By now you have probably heard that arts integration is a thing. You might have had some coaching on how to connect an art project to a lesson, or your school may have brought back drama, dance, and the visual arts. This is all very exciting. Yet for some, we may still be wondering, “What’s the big idea with arts integration?” I’m here to help! There’s a big, wide, wonderful world of teaching in and through the arts to deepen critical thinking, collaboration, communication, and creativity.
Learning through the arts is a dynamic way to engage students. But arts integration is more than just an engagement strategy — it’s a powerful way for students to gain and express understanding. Teaching Channel is really excited to present a new series of 19 videos on arts integration, in partnership with The Getty Museum. In this series, we see teachers engage their students in learning through the arts in a variety of grade levels, subject areas, and contexts. It’s inspiring to watch teachers use arts integration with English Language Learners, students in Special Education, and in conjunction with the Common Core.
Learning About Greek Mythology Through the Arts
In David Cooper’s sixth grade social studies class, we see students learning about Greek mythology through the arts. After studying Greek gods and goddesses, David has his students apply their knowledge when looking at artwork in the classroom and then later at a field trip to the Getty Villa. As a final performance of understanding, David’s students work together to plan and perform a Greek or Roman talk show. This performance of understanding shows students applying their knowledge of Greek mythology in a new and creative context.
When learning about ancient history, students can sometimes feel a disconnect. Ancient events happened so long ago that it can be hard to relate. But when the sixth graders in David Cooper’s social studies class learn about Greek mythology, they’re engaged and excited because he makes it come alive with the arts.
Teach Students How to Analyze Art
Students begin by applying their knowledge of social studies to pictures of ancient art. David uses a See-Wonder-Think routine to help them analyze what they’re seeing. In this lesson, students begin by making concrete observations about pictures of ancient art that David projects in the classroom. They then come up with questions about the art and share the questions with each other. This thinking routine requires students to look closely at art and connect it to their content knowledge. It’s a great routine to use across subject areas!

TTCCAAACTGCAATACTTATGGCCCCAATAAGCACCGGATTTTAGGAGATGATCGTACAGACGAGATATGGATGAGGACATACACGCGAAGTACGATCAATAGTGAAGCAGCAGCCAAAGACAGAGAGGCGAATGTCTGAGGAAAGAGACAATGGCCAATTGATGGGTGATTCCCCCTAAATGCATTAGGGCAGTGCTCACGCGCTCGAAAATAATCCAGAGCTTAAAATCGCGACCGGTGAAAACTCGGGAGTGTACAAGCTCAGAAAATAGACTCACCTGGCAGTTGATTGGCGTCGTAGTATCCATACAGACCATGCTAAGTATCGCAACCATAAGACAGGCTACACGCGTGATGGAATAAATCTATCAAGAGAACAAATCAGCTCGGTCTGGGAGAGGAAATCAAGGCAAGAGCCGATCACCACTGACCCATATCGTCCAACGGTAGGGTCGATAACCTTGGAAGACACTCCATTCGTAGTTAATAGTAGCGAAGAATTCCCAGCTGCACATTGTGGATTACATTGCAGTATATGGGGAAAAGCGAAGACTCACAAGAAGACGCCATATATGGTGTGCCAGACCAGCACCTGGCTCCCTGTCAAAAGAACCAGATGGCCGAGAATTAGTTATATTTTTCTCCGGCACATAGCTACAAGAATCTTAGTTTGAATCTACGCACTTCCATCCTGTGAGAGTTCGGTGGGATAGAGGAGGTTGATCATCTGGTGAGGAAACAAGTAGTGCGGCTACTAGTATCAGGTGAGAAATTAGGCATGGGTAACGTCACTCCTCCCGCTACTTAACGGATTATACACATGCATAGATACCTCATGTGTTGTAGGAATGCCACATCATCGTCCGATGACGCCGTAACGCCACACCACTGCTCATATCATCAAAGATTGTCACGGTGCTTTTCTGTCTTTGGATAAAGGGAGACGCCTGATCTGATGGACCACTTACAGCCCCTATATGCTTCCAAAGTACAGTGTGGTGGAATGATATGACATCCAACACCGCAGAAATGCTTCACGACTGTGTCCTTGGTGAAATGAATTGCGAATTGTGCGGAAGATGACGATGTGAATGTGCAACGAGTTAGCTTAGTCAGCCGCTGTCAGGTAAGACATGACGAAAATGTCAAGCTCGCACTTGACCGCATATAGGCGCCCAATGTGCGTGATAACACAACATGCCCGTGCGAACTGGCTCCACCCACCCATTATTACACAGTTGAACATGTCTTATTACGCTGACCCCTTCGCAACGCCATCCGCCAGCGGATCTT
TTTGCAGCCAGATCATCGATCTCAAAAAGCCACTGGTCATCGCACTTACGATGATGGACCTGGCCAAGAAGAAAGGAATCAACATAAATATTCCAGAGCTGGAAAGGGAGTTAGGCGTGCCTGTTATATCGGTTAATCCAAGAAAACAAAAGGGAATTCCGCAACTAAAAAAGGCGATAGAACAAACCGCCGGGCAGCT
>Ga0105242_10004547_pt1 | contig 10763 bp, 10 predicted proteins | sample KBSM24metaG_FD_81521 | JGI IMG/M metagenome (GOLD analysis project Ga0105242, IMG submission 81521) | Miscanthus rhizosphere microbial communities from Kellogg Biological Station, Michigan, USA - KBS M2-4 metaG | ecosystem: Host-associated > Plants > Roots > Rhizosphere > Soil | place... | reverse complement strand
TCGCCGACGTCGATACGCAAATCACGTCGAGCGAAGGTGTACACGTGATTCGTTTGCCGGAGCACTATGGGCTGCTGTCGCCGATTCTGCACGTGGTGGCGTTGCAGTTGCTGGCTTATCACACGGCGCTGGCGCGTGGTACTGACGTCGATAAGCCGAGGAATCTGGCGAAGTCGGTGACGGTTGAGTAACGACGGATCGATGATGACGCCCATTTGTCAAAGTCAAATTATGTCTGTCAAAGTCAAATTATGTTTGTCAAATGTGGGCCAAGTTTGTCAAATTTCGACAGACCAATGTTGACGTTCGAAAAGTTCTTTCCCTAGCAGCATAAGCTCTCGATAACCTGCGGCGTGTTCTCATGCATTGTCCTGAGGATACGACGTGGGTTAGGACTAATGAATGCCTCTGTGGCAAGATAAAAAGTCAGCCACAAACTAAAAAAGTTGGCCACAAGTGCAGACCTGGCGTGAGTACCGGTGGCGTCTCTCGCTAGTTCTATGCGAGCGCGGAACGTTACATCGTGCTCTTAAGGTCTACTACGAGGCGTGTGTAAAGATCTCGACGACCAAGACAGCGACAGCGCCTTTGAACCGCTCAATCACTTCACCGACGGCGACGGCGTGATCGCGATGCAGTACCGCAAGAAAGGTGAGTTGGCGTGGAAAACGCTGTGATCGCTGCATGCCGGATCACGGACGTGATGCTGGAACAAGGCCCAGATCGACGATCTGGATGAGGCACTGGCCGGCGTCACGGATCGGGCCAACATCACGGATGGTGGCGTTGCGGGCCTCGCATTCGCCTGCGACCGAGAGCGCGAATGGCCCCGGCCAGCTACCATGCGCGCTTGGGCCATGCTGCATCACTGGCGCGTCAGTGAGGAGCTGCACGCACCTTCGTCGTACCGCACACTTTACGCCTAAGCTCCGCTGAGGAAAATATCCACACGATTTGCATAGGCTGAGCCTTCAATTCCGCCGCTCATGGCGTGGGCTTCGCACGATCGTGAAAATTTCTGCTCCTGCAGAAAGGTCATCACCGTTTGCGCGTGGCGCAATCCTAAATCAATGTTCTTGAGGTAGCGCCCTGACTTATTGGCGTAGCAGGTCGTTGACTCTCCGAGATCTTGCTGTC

Want to hear something frightening? Halloween is approaching. A day filled with candy, costumes, and corny carnival games. A day I loved as a child and loved as a teacher.
Yes, I know there are many teachers out there who absolutely dread the day, including my colleague Lily, a confessed Halloween Grinch. Well, here’s a different perspective: I truly love it.
To me, it’s a day to embrace the goofiness inside all of us, where we let go of regular classroom routines, and offer a chance for some kids who normally don’t embrace school, to shine. Now, I know that not everyone celebrates Halloween, but in most cases, the students who do celebrate it will celebrate it at school no matter what you do. So, even if Halloween is not your cup of witch’s brew, rather than ignore the day completely, think of a way to make it work for your classroom and community.
When I first began teaching, the arts were part of elementary school students’ daily curriculum. Tight budgets, high stakes testing, and a heavy focus on literacy, science, and math have brought an end to that. These days, teachers tend to incorporate the arts around the holidays or when there is “extra time.”
But the abandoned arts can help students to master Common Core standards: enhancing creativity, increasing self-confidence, promoting collaboration, and offering alternative way to assess learning.
Here are a few simple ways I integrate the arts in my classroom:
Arts Integration as a Path to Deep Understanding
As a K/1 teacher, I spent a lot of time in the hallway. You could have found me standing on a chair, helping students hang tissue paper jellyfish in our classroom ocean. Or perhaps you would have seen me crouched down, helping students attach leaf cutter ants to the forest floor of the rainforest that we constructed. For pretty much every thematic unit my K/1 colleagues and I taught, we found a way to create a corresponding installation in the hallway.